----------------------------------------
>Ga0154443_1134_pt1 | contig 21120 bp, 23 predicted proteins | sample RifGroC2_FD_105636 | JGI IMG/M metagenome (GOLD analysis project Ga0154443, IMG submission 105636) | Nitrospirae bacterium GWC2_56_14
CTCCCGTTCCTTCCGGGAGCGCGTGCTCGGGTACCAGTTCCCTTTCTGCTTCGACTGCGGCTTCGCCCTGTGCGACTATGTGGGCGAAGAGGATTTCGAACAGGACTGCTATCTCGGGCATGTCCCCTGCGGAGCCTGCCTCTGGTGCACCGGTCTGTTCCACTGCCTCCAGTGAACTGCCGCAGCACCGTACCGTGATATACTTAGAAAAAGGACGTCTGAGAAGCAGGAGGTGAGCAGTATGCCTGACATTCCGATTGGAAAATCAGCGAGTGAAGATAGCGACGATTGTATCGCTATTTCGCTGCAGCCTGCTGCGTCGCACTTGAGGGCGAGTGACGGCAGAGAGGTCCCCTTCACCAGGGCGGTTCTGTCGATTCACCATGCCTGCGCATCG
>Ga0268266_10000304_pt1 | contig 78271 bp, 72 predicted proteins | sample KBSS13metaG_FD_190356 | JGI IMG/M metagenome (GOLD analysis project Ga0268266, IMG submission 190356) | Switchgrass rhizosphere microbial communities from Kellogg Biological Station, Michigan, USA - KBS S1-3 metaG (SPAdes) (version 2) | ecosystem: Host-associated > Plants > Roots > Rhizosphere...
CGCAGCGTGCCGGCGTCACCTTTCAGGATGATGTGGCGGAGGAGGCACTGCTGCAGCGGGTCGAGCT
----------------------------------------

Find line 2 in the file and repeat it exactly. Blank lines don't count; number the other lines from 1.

CTCCCGTTCCTTCCGGGAGCGCGTGCTCGGGTACCAGTTCCCTTTCTGCTTCGACTGCGGCTTCGCCCTGTGCGACTATGTGGGCGAAGAGGATTTCGAACAGGACTGCTATCTCGGGCATGTCCCCTGCGGAGCCTGCCTCTGGTGCACCGGTCTGTTCCACTGCCTCCAGTGAACTGCCGCAGCACCGTACCGTGATATACTTAGAAAAAGGACGTCTGAGAAGCAGGAGGTGAGCAGTATGCCTGACATTCCGATTGGAAAATCAGCGAGTGAAGATAGCGACGATTGTATCGCTATTTCGCTGCAGCCTGCTGCGTCGCACTTGAGGGCGAGTGACGGCAGAGAGGTCCCCTTCACCAGGGCGGTTCTGTCGATTCACCATGCCTGCGCATCG